Now, understand: I’m not a highly religious Jew. Really, I’d say I’m only a Jew by heritage and somewhat mild interest. I was raised approximately 80% Christian and 20% Jewish, since my family attended church every Sunday, exchanged presents on Christmas, dyed eggs on Easter, and celebrated both my sister’s and my Baptisms and Confirmations, while the only Jewish holiday my family celebrated regularly was Passover (unless you count setting out—but often forgetting to light—the menorah at Chanukah)--and I certainly never had a bat mitzvah.
In spite of my upbringing, however, I’m not a highly religious Christian, either, and when I moved to NYC, I decided to pick and choose what holidays I would celebrate. I made my selection based upon a) the holiday's meaningfulness to me, and b) the people with whom I could celebrate. Christmas is non-negotiable, and fortunately I have been able to return to Pittsburgh to spend that holiday with my immediate family thus far. The only thing I’ve ever really liked about Easter is the music, particularly making the music, and since I am not part of an ensemble here, that holiday has fallen by the wayside. For my other favorite holiday—Passover—I was lucky enough to receive an open invitation to celebrate with my Jewish friend L____ and her extended family. It turns out that they invite tons of people to their house for this holiday, so last year I was stuffed in among a number of jovial strangers with dish after dish of delicious food. I cannot wait for this year’s Seder!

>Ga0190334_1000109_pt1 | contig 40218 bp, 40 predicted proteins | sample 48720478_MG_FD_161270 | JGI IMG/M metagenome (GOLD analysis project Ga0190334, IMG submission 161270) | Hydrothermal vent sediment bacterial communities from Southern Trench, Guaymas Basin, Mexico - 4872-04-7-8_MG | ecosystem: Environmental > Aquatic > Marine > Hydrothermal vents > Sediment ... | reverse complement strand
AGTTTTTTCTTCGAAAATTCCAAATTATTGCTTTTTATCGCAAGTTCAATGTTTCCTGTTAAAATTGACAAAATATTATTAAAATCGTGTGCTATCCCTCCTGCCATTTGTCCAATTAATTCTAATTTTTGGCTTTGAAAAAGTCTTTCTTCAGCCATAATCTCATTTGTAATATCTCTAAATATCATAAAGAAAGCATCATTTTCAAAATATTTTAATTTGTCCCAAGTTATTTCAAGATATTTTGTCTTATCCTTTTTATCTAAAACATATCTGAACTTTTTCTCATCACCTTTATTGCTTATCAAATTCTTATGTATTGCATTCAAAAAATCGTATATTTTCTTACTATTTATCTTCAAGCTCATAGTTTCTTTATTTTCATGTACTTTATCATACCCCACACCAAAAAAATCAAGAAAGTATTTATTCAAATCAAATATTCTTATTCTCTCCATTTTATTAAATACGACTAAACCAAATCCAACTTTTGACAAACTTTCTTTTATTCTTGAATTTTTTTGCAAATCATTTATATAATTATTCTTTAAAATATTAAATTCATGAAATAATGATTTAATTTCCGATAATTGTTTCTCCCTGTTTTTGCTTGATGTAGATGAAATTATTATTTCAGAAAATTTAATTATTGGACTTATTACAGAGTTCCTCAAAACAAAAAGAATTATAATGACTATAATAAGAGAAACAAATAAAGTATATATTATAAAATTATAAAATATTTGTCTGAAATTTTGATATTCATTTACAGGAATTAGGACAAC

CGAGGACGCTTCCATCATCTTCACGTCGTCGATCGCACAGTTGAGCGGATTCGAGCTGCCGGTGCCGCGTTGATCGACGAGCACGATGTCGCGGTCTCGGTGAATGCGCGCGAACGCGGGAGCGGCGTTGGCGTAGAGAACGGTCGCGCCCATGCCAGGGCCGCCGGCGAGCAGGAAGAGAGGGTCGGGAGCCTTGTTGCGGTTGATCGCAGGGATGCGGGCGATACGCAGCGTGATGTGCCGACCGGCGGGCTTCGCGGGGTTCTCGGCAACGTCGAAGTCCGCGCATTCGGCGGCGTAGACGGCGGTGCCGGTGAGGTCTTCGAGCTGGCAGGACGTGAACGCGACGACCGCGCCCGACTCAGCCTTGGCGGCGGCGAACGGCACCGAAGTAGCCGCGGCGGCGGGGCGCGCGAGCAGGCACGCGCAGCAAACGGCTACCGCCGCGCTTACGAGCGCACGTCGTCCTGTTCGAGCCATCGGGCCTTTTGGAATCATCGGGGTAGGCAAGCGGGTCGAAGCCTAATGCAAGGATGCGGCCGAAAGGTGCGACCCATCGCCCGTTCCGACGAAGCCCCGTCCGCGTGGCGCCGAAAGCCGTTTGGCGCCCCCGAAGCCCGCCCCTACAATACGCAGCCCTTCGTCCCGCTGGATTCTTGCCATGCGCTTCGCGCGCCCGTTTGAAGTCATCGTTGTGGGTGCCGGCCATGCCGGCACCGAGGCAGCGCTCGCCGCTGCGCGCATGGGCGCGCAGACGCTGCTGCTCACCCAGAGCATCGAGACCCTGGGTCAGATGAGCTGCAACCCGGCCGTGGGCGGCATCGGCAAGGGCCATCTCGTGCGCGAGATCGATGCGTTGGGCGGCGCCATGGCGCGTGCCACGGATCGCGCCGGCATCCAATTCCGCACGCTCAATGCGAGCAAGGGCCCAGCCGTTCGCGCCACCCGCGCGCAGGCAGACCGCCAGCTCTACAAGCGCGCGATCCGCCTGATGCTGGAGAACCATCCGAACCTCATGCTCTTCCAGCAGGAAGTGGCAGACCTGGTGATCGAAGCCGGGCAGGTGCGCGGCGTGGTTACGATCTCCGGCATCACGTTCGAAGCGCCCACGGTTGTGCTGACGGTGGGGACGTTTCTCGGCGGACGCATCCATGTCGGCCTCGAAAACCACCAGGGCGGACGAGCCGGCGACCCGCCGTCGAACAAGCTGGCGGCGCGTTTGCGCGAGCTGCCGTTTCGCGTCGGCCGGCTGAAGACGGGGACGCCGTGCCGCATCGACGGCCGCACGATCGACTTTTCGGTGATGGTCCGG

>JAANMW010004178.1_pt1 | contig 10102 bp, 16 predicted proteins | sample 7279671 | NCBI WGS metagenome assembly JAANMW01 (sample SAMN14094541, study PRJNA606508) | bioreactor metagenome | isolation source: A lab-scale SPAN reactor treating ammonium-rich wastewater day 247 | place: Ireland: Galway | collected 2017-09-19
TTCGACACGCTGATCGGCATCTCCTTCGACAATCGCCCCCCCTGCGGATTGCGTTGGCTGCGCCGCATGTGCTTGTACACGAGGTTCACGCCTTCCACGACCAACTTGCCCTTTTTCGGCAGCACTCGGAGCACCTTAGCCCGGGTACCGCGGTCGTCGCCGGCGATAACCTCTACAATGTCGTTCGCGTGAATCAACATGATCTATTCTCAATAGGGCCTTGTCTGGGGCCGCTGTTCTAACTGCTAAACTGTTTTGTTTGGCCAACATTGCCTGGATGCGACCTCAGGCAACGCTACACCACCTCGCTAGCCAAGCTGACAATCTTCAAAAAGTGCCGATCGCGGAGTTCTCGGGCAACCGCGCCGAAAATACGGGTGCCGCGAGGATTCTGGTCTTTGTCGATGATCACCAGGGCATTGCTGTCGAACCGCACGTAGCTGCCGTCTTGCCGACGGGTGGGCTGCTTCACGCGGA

Apart from those holidays, however, I don’t celebrate much else. In fact, I don’t know about many other holidays, particularly Jewish holidays, other than Chanukah (as mentioned before) and Rosh Hashanah (the Jewish new year). Consequently, I was a bit surprised when I called up my friend L___ to do something this past Saturday night and received an invitation to attend servies for the Jewish holiday of Purim.